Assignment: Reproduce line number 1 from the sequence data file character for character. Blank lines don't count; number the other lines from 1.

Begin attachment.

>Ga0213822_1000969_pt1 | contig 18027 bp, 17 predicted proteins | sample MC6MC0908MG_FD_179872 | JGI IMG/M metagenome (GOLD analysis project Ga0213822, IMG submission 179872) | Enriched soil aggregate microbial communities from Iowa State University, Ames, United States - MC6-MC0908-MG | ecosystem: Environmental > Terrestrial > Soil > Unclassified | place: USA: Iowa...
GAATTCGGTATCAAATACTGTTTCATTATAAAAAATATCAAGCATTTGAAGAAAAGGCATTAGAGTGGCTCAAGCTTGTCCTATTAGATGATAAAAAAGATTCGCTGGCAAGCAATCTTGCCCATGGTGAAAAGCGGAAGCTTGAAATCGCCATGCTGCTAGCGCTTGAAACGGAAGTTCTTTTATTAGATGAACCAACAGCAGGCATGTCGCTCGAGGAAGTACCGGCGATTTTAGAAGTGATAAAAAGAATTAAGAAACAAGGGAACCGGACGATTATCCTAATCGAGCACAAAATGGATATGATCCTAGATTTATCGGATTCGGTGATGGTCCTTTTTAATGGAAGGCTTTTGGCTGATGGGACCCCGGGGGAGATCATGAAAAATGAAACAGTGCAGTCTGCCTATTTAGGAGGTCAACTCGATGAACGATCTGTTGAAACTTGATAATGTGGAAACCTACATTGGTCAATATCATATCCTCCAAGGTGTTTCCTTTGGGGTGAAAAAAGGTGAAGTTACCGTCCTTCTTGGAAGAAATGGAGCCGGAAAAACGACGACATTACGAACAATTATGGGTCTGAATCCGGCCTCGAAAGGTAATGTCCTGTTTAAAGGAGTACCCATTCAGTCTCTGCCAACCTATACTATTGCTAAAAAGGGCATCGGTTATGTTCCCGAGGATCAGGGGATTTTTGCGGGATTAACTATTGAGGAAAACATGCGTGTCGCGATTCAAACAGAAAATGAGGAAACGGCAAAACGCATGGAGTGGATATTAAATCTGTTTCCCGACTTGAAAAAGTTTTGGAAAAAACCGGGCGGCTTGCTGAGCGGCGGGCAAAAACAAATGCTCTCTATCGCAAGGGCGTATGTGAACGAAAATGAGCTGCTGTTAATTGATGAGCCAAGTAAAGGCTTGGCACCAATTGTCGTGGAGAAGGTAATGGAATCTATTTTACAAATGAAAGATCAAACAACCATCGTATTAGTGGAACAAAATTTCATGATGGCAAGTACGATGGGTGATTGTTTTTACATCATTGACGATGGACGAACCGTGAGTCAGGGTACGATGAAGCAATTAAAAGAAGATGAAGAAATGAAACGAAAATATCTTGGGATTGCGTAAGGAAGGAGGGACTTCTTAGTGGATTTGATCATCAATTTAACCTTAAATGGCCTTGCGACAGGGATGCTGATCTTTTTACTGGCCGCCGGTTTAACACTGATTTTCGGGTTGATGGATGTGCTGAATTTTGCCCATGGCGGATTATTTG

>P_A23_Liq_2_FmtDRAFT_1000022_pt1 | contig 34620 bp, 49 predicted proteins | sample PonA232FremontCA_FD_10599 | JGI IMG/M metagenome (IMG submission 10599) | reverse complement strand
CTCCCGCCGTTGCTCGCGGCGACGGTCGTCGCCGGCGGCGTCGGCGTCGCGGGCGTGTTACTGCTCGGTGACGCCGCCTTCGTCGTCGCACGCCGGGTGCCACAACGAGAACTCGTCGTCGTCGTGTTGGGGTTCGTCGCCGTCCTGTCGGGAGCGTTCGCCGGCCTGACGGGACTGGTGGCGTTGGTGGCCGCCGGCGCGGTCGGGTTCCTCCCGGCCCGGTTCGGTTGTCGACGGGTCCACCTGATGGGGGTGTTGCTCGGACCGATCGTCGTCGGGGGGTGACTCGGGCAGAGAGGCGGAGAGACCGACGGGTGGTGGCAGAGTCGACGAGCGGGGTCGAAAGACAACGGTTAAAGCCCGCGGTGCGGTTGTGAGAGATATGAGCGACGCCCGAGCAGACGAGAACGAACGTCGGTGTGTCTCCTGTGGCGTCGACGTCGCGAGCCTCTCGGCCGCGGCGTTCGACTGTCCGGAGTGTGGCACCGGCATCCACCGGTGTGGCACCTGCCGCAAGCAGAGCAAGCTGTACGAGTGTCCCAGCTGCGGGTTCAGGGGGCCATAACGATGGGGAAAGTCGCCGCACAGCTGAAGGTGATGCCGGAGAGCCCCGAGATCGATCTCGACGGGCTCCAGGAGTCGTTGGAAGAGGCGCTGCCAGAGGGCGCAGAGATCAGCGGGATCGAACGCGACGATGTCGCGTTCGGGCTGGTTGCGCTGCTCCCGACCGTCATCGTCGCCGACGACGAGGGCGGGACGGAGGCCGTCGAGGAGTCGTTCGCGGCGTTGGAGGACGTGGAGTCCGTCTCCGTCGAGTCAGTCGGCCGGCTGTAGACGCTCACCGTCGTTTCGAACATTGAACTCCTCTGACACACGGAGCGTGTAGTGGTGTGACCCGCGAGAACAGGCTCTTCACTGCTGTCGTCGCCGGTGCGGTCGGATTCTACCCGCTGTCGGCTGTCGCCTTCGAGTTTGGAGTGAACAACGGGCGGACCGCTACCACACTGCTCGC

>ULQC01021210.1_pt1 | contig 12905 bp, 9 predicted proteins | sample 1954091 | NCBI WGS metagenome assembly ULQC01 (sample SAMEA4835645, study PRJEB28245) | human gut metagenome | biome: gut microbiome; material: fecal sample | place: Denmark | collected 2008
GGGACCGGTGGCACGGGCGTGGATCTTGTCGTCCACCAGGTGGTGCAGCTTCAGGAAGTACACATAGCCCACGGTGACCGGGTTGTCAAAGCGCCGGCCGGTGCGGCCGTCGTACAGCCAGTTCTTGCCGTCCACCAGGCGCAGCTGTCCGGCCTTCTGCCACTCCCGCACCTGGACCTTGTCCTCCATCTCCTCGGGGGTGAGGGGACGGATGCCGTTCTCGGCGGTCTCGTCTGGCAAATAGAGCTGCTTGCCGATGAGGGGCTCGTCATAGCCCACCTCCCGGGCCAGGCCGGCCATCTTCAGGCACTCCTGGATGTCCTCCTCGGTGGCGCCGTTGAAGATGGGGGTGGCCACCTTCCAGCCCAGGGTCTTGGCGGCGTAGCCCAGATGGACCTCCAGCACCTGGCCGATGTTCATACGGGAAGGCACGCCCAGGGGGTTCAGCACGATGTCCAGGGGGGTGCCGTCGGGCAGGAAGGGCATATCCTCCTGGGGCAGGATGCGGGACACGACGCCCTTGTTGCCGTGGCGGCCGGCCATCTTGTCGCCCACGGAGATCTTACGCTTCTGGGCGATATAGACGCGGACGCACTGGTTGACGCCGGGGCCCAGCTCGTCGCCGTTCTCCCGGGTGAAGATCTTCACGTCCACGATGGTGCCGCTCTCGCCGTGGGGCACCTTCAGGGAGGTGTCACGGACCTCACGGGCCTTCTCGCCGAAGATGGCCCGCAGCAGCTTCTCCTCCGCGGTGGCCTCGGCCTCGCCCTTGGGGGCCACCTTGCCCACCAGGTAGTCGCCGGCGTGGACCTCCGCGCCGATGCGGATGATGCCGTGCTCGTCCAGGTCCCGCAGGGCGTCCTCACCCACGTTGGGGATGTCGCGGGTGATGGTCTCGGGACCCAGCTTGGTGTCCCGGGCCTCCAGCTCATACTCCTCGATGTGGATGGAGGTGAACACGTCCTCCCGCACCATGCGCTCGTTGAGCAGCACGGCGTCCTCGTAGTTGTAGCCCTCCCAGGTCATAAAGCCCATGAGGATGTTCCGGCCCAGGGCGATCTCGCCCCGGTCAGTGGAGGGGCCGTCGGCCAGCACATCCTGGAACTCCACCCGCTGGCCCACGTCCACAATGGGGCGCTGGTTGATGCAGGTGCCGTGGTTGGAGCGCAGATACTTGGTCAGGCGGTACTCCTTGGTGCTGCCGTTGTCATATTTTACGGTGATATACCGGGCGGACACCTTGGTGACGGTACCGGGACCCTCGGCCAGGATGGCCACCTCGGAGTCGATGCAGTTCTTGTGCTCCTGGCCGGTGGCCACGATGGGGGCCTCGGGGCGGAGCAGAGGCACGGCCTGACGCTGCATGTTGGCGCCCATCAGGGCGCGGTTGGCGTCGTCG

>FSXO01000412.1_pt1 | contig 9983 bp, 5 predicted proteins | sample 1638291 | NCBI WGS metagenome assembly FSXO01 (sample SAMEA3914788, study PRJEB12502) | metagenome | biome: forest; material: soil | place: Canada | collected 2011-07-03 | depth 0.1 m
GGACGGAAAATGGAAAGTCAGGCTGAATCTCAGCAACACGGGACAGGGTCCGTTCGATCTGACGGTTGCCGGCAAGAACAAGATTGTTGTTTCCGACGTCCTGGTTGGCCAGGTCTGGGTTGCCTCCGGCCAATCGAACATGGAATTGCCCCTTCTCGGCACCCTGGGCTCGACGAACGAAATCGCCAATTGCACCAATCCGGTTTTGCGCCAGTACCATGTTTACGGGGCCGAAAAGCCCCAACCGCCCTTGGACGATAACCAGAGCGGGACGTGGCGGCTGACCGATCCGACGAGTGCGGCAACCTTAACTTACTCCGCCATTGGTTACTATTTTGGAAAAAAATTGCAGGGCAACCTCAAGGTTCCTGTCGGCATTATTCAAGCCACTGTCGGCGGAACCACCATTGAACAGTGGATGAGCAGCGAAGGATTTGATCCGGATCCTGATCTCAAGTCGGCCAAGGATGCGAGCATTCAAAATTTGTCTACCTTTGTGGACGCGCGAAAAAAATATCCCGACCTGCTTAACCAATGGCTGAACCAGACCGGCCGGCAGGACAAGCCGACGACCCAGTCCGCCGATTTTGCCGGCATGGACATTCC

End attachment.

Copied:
>Ga0213822_1000969_pt1 | contig 18027 bp, 17 predicted proteins | sample MC6MC0908MG_FD_179872 | JGI IMG/M metagenome (GOLD analysis project Ga0213822, IMG submission 179872) | Enriched soil aggregate microbial communities from Iowa State University, Ames, United States - MC6-MC0908-MG | ecosystem: Environmental > Terrestrial > Soil > Unclassified | place: USA: Iowa...